Monday, March 21, 2005

The Ring Two is a sequel. That about sums it up.

What made the first film great was intrigue of the images on the videotape. The revelations as the puzzle pieces were woven together drove the story forward; and there was urgency in the belief that a mysterious power was waiting to take your life after seven days.

If you don’t want The Ring Two spoiled—and especially if you haven’t seen The Ring yet—don’t read this. I won’t give really important things away, but I’m not tiptoeing around either.

In the first movie, it wasn’t revealed until the end that the mysterious videotape was Samara’s communication from beyond the grave. Then—and I thought this was a brilliant—just as the story seems to be resolved, it’s kicked into high gear again by Aidan’s suggestion that rather than easing the spirit’s pain, it’s been invigorated and set loose to wreak even more havoc.

Before I begin on The Ring Two, let me say that I did enjoy it; but it’s just what you’d expect the sequel to a Hollywood blockbuster to be: a slapdash collection of scenes invoking the success of its predecessor. If horses can go nuts in the first one, why not mule deer in the second one? Never mind that the idea comes out of nowhere and is dropped as quickly as it was introduced. No, wait; there was an ever-so-subtle reference to it when 38 thousand antlers were hanging in the basement. Remember that intriguing imagery from the first one? Why not rehash some of that stuff?

The story is no longer about interpreting a message from beyond (although they do find a way to sneak in another short videotape-like collection of clues) but now it’s a possession story. Take the Exorcist, throw in a bit of Village of the Damned, sort of an inverted Friday the 13th idea, a dash of the Blair Witch, two or three contrived deus ex machina, mix it into The Ring and you’ve got your sequel. For good measure, better give Naomi Watts a snappy one-liner that’ll make the audience groan (or snicker) at the end. Oh, and see if we can get Sissy Spacek for a cameo.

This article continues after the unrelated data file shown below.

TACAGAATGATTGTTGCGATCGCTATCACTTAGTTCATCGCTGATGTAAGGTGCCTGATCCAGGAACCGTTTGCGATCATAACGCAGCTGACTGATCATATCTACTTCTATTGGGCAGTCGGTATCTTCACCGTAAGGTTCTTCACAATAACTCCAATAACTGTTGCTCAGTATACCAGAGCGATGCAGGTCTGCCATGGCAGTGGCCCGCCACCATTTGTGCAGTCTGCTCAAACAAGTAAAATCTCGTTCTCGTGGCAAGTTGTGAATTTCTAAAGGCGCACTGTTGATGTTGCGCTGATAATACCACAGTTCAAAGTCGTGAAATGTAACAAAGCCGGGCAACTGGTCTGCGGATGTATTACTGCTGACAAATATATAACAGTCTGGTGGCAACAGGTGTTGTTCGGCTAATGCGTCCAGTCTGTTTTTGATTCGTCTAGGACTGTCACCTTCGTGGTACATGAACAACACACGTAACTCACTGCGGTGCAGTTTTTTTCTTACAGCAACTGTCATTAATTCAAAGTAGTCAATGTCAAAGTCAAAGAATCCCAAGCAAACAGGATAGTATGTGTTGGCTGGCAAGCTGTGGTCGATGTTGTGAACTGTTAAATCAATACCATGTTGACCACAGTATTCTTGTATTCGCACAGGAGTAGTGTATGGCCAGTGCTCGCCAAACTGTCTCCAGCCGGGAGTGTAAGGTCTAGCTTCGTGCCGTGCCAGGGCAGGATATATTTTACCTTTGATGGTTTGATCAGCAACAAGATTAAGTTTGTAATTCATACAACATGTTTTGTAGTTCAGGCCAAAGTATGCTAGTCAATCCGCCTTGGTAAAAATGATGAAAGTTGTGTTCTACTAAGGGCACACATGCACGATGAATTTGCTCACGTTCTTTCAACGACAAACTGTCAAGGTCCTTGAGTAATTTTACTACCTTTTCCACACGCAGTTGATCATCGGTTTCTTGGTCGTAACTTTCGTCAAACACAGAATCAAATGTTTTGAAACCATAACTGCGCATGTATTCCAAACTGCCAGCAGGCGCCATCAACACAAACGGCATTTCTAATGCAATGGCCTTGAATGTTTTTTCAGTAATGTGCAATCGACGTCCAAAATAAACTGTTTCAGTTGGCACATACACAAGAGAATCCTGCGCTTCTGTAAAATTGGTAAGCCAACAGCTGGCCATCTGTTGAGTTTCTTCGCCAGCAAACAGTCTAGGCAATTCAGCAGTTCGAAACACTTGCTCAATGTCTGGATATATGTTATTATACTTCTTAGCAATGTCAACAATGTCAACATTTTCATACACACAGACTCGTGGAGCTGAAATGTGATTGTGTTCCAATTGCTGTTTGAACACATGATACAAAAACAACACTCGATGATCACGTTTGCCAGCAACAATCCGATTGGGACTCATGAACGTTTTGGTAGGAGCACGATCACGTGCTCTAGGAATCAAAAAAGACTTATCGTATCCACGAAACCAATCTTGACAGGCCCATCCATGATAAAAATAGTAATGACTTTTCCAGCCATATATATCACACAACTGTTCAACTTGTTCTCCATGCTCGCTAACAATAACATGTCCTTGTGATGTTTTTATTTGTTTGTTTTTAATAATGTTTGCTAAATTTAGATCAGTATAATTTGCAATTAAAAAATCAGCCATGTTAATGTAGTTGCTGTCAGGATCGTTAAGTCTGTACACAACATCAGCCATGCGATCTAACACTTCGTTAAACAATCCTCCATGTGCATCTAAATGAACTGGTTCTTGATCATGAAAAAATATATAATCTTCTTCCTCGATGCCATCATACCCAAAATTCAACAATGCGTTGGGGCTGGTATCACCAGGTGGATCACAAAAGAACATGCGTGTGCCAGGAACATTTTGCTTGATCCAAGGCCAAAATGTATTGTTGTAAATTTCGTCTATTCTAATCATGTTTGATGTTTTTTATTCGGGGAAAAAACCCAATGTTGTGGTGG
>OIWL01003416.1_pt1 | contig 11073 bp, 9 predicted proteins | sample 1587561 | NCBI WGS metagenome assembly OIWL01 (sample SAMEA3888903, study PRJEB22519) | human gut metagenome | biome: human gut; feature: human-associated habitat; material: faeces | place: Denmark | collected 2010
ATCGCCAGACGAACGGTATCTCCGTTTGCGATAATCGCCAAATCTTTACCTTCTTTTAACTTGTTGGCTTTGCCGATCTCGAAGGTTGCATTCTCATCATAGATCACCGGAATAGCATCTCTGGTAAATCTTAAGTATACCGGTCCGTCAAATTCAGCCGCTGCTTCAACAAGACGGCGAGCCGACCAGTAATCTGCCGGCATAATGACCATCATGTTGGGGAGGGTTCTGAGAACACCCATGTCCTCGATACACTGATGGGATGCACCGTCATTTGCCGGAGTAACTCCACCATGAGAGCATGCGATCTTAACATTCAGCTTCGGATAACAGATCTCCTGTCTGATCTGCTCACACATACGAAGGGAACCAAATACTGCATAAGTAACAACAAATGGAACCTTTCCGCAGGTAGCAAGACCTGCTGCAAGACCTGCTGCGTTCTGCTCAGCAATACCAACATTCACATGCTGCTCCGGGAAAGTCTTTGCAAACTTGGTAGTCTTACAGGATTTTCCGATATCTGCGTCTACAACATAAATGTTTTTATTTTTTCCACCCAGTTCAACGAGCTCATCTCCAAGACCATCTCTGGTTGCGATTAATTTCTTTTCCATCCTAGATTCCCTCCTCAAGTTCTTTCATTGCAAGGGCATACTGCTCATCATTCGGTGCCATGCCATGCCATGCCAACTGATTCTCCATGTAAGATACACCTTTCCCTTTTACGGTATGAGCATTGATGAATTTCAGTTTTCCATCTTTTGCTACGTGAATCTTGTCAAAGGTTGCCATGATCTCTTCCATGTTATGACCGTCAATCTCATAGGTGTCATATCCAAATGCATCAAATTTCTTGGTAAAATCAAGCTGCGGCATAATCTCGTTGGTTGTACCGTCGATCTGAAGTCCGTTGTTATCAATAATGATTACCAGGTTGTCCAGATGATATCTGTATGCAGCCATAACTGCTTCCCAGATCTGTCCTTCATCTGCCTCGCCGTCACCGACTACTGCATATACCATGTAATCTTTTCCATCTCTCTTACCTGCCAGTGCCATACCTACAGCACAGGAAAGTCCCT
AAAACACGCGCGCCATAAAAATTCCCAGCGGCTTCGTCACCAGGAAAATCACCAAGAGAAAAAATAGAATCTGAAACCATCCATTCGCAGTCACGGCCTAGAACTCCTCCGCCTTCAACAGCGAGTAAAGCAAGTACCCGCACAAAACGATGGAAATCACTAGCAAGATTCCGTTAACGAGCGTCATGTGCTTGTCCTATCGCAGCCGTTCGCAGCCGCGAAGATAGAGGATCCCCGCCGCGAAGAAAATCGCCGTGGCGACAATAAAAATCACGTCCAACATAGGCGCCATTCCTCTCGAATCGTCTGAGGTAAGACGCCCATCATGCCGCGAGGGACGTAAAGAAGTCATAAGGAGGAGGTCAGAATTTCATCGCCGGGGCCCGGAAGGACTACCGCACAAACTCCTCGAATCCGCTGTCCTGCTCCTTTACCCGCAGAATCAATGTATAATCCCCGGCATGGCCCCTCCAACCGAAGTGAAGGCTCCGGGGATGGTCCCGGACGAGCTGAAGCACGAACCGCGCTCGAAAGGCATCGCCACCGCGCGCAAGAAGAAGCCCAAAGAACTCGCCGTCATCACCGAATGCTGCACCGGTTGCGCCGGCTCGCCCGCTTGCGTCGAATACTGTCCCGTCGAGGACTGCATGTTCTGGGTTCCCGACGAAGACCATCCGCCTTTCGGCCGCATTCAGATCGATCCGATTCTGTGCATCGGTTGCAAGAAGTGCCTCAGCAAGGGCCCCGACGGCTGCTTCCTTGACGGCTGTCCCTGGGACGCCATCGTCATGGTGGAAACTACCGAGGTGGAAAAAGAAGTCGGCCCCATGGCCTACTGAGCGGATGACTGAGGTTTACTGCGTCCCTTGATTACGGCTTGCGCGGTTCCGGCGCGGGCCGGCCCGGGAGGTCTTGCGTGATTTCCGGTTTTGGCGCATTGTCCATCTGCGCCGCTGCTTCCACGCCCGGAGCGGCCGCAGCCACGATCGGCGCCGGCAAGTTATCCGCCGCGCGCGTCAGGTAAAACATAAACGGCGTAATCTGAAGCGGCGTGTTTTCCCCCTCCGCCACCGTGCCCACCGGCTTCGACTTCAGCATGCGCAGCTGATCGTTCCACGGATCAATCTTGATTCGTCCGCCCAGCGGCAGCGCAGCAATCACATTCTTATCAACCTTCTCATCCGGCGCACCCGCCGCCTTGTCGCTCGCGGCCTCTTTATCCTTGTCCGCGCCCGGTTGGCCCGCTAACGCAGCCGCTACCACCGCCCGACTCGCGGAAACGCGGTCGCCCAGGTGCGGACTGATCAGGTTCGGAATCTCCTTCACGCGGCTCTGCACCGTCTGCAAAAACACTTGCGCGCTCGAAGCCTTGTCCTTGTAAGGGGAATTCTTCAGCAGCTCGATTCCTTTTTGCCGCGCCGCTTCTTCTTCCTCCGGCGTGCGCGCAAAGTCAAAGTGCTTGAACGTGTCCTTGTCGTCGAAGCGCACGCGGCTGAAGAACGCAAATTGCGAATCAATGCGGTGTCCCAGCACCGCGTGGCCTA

The plot of this movie gets its legs from the original premise of Ringu—the Japanese film on which The Ring was based. Samara’s birth mother was magically impregnated by a sea demon. This point is sort of swept aside for American audiences, but it’s there. Americans must be idiots, because this movie beats you over the head with things they want you to notice. (His body temperature is low? I wouldn’t have guessed by the foot-tall temperature readout behind him.)

One sequel is enough, and plot-wise (as weak as it was), I think they wrapped it up. That being said, the option for The Ring Three does get its foot in the door just before the credits roll.

I’d give this movie three out of five antlers. No bad, but don’t expect a film as artfully crafted as the first one.


Blogger Joe Dorn said...

"The Ring 2? More like bore-a-phyll"

I haven't seen it yet, but thanks for the update. I'd like to see it, but I expect as much from it as I would expect from "The Grudge 2". God help us if they make that.

Thanks for the kind words about the concert the other night also. It's good to know that people walk away from a concert like that with the feel of an experience rather than just another concert.

9:28 PM  

Post a Comment

<< Home